If you’re looking for Tips for Talking to Your Children About the Pandemic then you’ve come to the right place. I’ve put together a list of resources for parents seeking advice on how to help children cope with the effects of Covid-19 on their lives.
I know I’m not the only parent struggling with kids asking why schools are closed on a daily basis. Who would have ever thought we’d be living such a crazy life because of a virus? Since I tested positive and my family was told to remain home indefinitely, I had to find out how to talk to children about the pandemic.
How are your daughters handling the pandemic?
My daughters are noticeably different since schools closed on March 6th. At first they thought it was fun, homeschool with Mom is the best! But then I became sick and retreated to my bedroom for almost two weeks. The girls weren’t allowed to enter the room, let alone hug me when they felt scared or sad.
I am grateful my husband is an amazing Dad and really stepped up when he had to take care of them alone. But, they were still suffering without Mom… I’ve always been two seconds away whenever my children are sad, scared, frustrated, or mad.
Annabelle is six years old and has always been an emotional child, but able to control most of what she feels. For the last two months we’ve witnessed emotional outbursts on all levels. She becomes overly excited, unbearably sad, and frustrated to the point where she runs and hides. I read an article about these new tantrums and I’m trying to not get mad when she throws them. We are working with her to express how she is truly feeling, but I know deep down she is just struggling to understand the pandemic like the rest of society.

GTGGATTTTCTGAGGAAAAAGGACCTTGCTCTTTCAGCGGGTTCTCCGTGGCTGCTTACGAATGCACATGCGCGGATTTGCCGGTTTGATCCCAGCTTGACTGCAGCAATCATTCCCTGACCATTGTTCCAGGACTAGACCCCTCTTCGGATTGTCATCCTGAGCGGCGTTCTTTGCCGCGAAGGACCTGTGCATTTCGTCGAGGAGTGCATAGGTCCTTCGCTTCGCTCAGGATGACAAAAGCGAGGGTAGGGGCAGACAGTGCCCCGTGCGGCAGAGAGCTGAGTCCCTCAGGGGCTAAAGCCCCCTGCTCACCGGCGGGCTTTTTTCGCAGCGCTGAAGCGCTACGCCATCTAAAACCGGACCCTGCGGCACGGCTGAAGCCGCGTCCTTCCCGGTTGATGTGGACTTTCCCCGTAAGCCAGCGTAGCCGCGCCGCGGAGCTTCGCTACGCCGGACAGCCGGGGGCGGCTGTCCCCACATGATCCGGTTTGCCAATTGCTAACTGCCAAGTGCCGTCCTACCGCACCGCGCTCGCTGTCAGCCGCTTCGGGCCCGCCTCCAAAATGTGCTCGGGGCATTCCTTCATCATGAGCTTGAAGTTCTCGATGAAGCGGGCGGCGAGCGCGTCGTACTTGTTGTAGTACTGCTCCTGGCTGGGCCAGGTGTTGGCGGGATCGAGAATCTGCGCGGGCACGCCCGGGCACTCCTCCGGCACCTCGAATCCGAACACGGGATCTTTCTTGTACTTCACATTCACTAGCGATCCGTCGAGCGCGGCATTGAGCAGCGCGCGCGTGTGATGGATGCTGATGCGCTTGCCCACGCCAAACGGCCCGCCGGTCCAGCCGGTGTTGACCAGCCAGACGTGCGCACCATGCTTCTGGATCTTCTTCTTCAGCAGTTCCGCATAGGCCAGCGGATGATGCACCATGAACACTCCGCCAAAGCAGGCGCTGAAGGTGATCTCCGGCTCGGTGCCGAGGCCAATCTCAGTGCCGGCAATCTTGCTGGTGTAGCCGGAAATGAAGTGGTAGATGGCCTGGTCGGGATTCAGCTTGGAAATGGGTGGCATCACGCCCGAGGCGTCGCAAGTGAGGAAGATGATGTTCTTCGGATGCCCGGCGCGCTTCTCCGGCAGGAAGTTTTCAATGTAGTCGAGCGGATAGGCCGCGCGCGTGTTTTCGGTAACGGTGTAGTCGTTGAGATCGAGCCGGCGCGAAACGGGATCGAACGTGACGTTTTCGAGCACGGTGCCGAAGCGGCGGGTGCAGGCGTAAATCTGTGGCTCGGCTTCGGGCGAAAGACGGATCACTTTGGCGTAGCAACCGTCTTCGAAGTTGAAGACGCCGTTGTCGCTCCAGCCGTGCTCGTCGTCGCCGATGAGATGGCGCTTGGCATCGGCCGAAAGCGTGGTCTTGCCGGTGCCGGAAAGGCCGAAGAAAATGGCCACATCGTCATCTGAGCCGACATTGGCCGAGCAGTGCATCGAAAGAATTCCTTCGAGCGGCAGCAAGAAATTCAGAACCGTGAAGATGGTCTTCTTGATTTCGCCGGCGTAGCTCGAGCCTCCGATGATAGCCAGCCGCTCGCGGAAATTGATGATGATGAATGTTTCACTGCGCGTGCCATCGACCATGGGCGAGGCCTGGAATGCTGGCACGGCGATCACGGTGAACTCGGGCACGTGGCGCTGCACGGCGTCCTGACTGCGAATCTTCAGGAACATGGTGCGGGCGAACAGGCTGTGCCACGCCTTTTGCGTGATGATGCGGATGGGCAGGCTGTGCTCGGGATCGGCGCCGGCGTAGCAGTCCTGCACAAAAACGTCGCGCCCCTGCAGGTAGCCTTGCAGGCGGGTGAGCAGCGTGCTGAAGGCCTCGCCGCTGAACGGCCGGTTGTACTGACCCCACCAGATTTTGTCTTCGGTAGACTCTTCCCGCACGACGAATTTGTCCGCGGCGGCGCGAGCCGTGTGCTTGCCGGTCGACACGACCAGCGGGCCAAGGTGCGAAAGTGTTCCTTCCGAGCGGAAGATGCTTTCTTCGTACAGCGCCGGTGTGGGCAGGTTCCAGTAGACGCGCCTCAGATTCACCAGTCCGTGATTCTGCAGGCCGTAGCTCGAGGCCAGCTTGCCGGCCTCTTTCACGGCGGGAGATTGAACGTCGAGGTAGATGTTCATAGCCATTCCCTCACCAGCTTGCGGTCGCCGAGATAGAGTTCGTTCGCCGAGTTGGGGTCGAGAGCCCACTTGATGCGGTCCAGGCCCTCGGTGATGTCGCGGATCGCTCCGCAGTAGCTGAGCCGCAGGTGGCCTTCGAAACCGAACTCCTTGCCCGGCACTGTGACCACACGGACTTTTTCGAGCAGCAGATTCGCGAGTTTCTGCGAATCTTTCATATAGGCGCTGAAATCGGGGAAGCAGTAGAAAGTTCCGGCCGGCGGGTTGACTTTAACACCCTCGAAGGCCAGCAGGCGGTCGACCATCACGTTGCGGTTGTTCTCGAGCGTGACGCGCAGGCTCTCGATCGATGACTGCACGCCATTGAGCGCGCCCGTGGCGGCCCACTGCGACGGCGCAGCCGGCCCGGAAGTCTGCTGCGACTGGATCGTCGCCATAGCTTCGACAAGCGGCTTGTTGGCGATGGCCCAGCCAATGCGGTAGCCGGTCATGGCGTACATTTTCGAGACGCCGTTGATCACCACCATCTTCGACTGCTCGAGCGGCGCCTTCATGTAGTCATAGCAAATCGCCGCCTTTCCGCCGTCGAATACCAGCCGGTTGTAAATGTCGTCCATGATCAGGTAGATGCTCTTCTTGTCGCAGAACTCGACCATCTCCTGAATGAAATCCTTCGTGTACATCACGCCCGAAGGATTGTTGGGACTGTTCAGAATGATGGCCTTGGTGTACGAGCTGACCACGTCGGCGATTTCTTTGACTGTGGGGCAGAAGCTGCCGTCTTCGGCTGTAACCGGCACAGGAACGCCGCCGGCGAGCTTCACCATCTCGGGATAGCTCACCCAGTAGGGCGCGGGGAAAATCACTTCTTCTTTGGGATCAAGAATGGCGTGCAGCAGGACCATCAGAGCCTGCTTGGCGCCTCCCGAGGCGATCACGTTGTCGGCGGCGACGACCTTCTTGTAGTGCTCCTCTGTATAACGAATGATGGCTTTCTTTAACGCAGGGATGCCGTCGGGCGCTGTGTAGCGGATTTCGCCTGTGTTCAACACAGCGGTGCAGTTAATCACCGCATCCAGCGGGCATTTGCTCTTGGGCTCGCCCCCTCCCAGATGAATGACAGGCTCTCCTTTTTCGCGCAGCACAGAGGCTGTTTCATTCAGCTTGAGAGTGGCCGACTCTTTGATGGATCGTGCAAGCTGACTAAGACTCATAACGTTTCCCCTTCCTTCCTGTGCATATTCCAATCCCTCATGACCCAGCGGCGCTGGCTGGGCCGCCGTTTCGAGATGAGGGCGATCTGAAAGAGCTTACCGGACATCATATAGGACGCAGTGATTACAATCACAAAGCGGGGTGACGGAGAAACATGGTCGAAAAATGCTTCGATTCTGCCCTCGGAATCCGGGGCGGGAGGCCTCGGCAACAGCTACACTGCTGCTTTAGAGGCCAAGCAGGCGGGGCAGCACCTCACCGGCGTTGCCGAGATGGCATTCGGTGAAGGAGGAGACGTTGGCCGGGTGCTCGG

Ailey is three years old and since she could talk she’s told us how she is feeling. She can verbalize her inner emotion – mad, sad, happy – and explain WHY she feels that way. What’s changed since the beginning of March? Ailey has started sucking her thumb, a habit she never possessed even as a baby. Brandon had no trouble taking away her pacifier in September, so we know this is a result of her anxiety surrounding our life changing.
Tips for Helping Children Cope
- Let your children’s questions guide you.
- Be honest and accurate with information. Any type of misinformation can cause a child to panic when they imagine a situation worse than reality.
- Monitor television and social media exposure – that’s where children may read the most extreme information.
- Keep explanations age appropriate (see more here).
- Maintain a daily routine, incorporating school as much as possible. Allow your child to send letters to their friends or teachers. Keeping a regular schedule provides a sense of control, predictability, calm, and well-being.
- Focus on the positive and celebrate having more time together as a family.
- Teach your child deep breathing and meditation techniques.
- Offer lots of love and affection.
Make Learning Fun
There are so many stories, videos, and interactive ways to make learning about the pandemic fun. It’s important to avoid inflicting any fear upon our children during this time. Check out these great resources for Kids and Coronavirus.
Download: My 2020 Covid-19 Time Capsule Coloring Book for Kids
Watch the special: Sesame Street and CNN Town Hall Discussing Coronavirus. My daughters LOVED this special!